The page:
Building a brand is like building Rome – you can’t do it in a day.

Two thousand years ago, Rome was the fulcrum of the biggest empire (27BC – 395AD) the world had ever seen. The Roman brand had enough mojo to conquer most western civilizations under its banner of a rampant eagle, a banner that signified ‘submit to Rome or perish’. “Peace” and especially trade flourished during the period of the Roman empire, like it had never done before.

Any brand, as was the case with Rome, takes a long time to build. If it is built right and has enough mojo, it can grow the perceived worth of any product under its name well beyond its intrinsic physical worth. For example, a product under the Woolworths banner is perceived to be worth more than an identical product under the Pick n Pay banner. (If you don’t believe this, go and check the price of 3 bananas in Woolworths and then check the price of 3 bananas at Pick n Pay.)

So, what has this got to do with measuring ROI?

Well, most marketing departments and marketing experts have become pretty obsessive about measuring the direct return on investment attributable to marketing expenditures. In principle, this is a very rational and responsible approach to managing the marketing budget, but it overlooks the fact that marketing is about managing consumer perceptions and consumers are famous for being neither rationale nor responsible. (But accountants love ROI and most companies are run by CA’s.)

There is room for the need to measure ROI (or in the context of Marketing expenditure – ROMI – return on marketing investment) in respect of marketing expenses, but there are two types of marketing expenditure that need to be considered:

  1. Promotional expenditure. This is expenditure designed to grow sales and / or profits in the short term. Here it is relatively easy to quantify, in money terms, the return on the investment of the marketing expenditure. You know how much you spent on discounting, merchandising, labelling, advertising and so on. You also know the increase in sales revenue resulting from the promotional expenditure, so it is easy enough to calculate the ROMI.
  2. Brand building expenditure. This is expenditure designed to grow brand image in the long term. This is the stuff the builds brand mojo and if you are Woolworths, enables you to get away with charging twice the price of your competitors for bananas. Here it is not easy to quantify the ROMI in money terms – at least not in the short term. Like I said earlier, Rome was not built in a day. When it comes to measuring the ROMI in respect of brand building expenditures, you need to measure the return not in terms of money, but in terms of measures that are a much more tricky to quantify because they require primary consumer research before and after the marketing expenditure to gauge the effect of the expenditure on consumer perceptions. Here are some examples of essential soft measures to determine the effects of brand building activities:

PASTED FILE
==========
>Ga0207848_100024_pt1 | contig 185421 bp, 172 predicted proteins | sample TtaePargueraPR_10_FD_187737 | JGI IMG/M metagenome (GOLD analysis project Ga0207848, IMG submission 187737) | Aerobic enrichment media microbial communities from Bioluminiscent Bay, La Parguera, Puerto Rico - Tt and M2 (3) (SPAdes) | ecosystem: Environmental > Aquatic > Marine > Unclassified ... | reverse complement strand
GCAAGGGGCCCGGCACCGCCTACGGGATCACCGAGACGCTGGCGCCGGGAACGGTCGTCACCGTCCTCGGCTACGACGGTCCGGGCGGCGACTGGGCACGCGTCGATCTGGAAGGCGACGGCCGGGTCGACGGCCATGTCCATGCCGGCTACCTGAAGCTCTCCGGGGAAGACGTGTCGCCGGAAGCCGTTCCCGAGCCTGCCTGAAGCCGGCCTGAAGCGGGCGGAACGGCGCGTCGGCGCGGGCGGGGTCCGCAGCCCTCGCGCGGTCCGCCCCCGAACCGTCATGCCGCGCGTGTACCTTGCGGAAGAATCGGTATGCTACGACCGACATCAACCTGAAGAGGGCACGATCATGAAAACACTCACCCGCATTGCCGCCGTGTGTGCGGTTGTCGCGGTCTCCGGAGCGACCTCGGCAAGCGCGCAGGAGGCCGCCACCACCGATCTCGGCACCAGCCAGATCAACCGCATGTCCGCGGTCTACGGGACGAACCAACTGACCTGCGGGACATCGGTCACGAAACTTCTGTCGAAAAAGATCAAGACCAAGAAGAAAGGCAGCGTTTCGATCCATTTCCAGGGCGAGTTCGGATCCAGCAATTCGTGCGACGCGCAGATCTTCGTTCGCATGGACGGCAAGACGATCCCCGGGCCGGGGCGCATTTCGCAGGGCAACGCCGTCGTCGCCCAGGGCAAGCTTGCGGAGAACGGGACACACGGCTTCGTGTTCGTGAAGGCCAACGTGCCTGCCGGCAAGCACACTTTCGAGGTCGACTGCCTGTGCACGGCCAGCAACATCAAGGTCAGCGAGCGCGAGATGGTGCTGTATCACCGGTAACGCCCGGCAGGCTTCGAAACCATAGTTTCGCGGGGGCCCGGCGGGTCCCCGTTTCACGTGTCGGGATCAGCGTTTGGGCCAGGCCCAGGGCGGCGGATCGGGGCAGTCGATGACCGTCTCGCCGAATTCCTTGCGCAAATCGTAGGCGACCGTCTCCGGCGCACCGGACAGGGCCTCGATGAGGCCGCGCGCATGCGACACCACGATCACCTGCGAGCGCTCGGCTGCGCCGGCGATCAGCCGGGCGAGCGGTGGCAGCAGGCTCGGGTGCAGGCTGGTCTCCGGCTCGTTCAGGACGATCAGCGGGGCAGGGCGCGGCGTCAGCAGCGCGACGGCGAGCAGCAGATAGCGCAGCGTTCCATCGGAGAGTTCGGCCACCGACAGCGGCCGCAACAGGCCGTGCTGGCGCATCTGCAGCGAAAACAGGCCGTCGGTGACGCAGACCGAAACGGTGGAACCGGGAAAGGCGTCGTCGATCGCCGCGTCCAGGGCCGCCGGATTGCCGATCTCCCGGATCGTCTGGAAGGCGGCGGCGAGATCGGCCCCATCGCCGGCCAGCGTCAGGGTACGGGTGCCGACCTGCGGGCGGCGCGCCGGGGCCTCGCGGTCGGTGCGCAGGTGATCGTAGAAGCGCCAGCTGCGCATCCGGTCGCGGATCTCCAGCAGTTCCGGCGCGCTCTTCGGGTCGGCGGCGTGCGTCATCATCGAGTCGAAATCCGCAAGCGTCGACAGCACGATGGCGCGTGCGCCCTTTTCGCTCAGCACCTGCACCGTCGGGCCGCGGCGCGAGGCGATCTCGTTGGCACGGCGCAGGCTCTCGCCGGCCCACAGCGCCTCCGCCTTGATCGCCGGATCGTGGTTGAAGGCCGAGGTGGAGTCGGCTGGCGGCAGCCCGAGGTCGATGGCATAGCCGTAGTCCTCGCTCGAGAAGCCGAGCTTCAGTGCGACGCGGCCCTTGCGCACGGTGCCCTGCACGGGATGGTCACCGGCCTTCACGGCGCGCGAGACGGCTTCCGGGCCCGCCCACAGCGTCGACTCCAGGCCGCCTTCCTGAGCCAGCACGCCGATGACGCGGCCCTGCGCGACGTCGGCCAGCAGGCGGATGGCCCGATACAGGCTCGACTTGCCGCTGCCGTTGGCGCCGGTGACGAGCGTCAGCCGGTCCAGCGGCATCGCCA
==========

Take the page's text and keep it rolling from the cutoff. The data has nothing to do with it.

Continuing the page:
1. Brand awareness. You will probably agree that the higher the level of brand awareness the better the chance of a brand commanding a price premium over its lesser-known competitors. Activities geared towards boosting brand awareness must be measured to check the degree of awareness improvement achieved.
    2. Brand affinity / NPS. By the same logic, brands that are more loved by consumers are perceived to be worth spending more money on.
    3. Brand attributes. In addition, brands that are better perceived to satisfy customer needs – both rational and especially emotional (brandmojo) – are more likely to be loved.

Progress towards achieving clearly set targets around these types of brand objectives can and must be measured in order to determine the ROMI. Brand building expenditure is investment in brandmojo for the future rather than investment for an immediate money return. You can always put your promotional expenditure on hold to retain cash in the short term, but you should NEVER put your brand building expenditure on hold.

In the long term it is your brandmojo that will sustain your brand through tough times and boost your sales in the good times, even if it is difficult to determine the ROMI.

Just how well do you understand your brandmojo?

If you would like to find out more about All Told and what we offer, please visit our website www.alltold.co.za.
Or if you would like to discuss brandmojo or ROMI with us and share your thoughts, please contact Megan (megan@alltold.co.za / 072 060 5421)